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Lewis-Sigler Institute for Integrative Genomics

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Amy Caudy , Ph.D. (Lewis-Sigler Fellow) studies the function and replication of mitochondria. Using genetic approaches in yeast and mammalian cell culture, she plans to clarify the relationship between mitochondrial function and cell growth. While oxidative phosphorylation is dispensable in some types of cells, an intact mitochondrial compartment is essential for cell survival. A major focus is the development of biochemical approaches to identify functional protein complexes and to validate the predictions made by genetic experiments.
Jeremy L. England , Ph.D. (Lewis-Sigler Theory Fellow) applies the theoretical tools of equilibrium and non-equilibrium statistical physics to understanding the different ways structure can arise in living systems. Whether on the scale of a self-assembling macromolecule or that of a developing embryo, he is interested in how it is that reliable, functional architecture manifests in systems whose underlying dynamics are driven by random fluctuations.
Matthias Kaschube , Ph.D. (Lewis-Sigler Theory Fellow) is interested in how structured collective behavior emerges in biological systems, in particular how these remarkable phenomena arise from the properties and interactions of microscopic individual components. In the mammalian cortex, he studies the formation of neural circuits underlying selective responses of neurons to visual stimuli. In Drosophila embryos, he investigates cell shape changes and the intercellular interactions involved in the coordinated collective cell movement during ventral furrow gastrulation. His aim is to characterize biological systems with quantitative precision and to develop mathematical descriptions that capture the essence of these observed phenomena.
Megan McClean , Ph.D. (Lewis-Sigler Fellow) studies the design principles underlying the signal processing capabilities of biological networks. Cellular signaling networks transmit information about environmental stimuli to the interior of the cell where appropriate cellular responses take place. How these networks process their input dictates cellular behavior and fitness. She is interested in how signaling pathways and transcriptional networks are designed to appropriately filter input and set thresholds so that cells respond optimally to changes in their environment. She is also interested in understanding how these networks are adapted and fine-tuned throughout development (short timescale) or evolution (long timescale). Her lab takes an experimental approach combining microfluidics with microscopy to monitor the responses of signaling pathways to complex stimuli.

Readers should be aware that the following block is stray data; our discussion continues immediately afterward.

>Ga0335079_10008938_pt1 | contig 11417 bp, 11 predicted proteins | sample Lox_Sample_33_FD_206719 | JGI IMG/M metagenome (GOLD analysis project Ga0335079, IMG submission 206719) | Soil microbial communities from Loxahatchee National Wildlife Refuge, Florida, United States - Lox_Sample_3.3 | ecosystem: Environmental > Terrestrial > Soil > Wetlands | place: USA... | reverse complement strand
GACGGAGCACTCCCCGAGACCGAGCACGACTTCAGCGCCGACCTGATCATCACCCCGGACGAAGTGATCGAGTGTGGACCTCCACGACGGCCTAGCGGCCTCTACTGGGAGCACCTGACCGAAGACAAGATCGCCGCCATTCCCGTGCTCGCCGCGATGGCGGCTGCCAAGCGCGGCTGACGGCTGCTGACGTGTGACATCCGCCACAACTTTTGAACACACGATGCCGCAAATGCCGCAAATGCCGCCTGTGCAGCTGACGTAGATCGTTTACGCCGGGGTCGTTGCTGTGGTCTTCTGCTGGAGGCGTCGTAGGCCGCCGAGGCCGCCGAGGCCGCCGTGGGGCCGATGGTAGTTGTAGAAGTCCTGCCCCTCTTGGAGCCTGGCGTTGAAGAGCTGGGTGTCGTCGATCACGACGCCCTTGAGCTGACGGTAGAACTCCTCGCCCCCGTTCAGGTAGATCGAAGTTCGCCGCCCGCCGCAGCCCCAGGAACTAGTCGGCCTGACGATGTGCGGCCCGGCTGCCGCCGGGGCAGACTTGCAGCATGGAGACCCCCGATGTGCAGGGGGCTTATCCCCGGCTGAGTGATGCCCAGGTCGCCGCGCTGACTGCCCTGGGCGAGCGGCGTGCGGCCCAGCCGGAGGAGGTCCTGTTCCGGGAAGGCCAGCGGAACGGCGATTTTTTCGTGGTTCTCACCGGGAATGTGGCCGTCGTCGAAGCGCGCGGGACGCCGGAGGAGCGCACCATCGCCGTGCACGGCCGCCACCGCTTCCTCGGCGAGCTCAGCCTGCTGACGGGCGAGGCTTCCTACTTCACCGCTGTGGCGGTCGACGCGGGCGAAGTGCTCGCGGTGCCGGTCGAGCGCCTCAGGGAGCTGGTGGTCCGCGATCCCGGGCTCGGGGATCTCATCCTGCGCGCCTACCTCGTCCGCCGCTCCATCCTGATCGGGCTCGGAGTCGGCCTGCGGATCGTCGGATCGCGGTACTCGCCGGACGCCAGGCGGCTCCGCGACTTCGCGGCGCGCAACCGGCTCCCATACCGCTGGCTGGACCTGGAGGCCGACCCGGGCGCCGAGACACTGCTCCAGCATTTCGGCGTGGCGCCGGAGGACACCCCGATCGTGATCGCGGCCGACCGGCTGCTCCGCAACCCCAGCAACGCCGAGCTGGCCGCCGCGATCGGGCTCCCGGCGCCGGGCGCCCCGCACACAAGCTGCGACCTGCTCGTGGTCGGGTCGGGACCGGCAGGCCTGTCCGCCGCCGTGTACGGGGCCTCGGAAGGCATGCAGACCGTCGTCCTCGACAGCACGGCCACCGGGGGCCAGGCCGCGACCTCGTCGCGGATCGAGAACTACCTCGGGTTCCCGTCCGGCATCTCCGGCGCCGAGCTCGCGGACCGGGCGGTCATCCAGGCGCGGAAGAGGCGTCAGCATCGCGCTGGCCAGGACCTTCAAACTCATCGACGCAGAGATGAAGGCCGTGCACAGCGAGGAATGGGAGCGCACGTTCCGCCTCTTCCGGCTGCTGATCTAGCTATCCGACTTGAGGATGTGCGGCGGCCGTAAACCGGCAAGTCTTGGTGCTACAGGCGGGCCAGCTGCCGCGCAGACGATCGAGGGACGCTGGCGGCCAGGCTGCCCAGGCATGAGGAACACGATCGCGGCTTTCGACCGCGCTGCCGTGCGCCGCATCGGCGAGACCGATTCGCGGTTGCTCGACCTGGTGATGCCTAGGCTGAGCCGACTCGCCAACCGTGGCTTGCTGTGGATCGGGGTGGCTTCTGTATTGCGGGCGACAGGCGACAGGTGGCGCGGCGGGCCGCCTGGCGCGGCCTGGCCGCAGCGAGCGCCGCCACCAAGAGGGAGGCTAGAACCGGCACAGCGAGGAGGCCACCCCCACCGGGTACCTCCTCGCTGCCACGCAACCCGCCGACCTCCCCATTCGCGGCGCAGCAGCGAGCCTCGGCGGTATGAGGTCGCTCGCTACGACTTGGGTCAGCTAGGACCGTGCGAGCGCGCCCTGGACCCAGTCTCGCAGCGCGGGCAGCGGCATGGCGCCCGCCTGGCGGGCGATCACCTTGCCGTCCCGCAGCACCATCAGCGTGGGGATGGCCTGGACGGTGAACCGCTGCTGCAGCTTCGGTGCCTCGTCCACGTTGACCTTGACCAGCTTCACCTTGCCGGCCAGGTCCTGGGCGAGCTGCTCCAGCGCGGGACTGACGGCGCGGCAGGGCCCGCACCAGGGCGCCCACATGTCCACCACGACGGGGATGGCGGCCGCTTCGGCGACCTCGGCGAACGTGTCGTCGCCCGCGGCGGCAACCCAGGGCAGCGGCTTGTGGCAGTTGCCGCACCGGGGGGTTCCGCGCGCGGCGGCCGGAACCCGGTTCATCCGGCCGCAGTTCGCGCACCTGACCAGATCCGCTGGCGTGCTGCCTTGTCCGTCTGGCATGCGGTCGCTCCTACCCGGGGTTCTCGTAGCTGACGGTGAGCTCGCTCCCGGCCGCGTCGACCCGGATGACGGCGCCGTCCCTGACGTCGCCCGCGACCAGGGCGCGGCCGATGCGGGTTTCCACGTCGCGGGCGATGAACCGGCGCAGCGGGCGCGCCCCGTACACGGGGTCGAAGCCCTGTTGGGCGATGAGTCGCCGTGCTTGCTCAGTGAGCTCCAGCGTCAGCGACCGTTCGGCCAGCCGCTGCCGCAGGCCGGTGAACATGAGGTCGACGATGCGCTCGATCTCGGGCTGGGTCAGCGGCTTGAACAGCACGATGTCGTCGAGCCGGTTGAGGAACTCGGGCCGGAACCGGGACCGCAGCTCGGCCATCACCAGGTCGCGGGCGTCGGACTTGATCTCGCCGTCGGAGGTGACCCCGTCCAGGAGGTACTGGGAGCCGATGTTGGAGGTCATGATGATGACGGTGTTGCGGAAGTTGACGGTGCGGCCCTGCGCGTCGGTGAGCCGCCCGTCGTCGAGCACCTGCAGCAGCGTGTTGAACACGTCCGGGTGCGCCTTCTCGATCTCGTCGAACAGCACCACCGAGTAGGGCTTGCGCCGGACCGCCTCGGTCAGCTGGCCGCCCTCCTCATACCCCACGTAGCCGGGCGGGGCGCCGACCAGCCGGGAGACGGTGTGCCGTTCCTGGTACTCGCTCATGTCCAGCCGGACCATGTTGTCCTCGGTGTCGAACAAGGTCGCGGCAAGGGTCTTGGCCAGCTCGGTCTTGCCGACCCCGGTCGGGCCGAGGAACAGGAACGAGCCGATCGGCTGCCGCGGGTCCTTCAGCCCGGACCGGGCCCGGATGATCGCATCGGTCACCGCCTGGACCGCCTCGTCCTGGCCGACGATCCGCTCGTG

Marcus Noyes , Ph.D. (Lewis-Sigler Fellow) focuses on the use of traditional methods as well as the development of new techniques to provide a better understanding of how proteins and DNA interact with one another. By doing so he hopes to provide a greater understanding of the complex networks that control what genes are expressed in any given cell type under any given condition. In addition, he uses these same tools to engineer novel DNA-binding proteins to specify desired sequences of DNA. These artificial factors can be used to target activators or repressors to site-specifically control gene expression as well as make targeted genomic modifications for therapeutic and experimental applications.
Ethan Perlstein , Ph.D. (Lewis-Sigler Fellow) introduces small molecules, including therapeutic drugs, into simple model organisms like the budding yeast Saccharomyces cerevisiae, and studies the impact on their physiology, thereby revealing evolutionarily conserved aspects of human diseases (e.g., schizophrenia and diabetes). More specifically, using genomic and chemical-screening technologies, he assesses effects of genetic variation, both natural and engineered, on the complex physiological responses of yeast cells to therapeutic drugs, in order (1) to discern the mechanism of action of these drugs on yeast, and, (2) to translate that insight to mammalian disease models. More generally, his methodology enables a comprehensive study of the evolution of complex traits.
Eva-Maria Schoetz , Ph.D. (Lewis-Sigler Fellow) studies generic physical mechanisms that play a role for cell movements and tissue formation during embryogenesis and regeneration. Cell movements and tissue flow constitute a beautiful problem of bridging scales: On the microscopic scale, cells are expressing particular genes which determine their identities and also their fate. These molecular determinants then lead to the macroscopic phenomena of cell movements and tissue arrangements, for which one needs a continuum description in terms of active fluids. A complete coarse graining, however, is not possible, since the number of cells is fairly small. Thus, a characterization of both mesoscopic (individual cell motion) and macroscopic (flow) properties is required for a full description. In my group, we want to address both scales experimentally by 3D and 4D fluorescent light microscopy and image analysis, laser ablation, application of external magnetic and electric fields, microrheology and whole tissue rheology. Experimental systems include zebrafish embryos and planaria.









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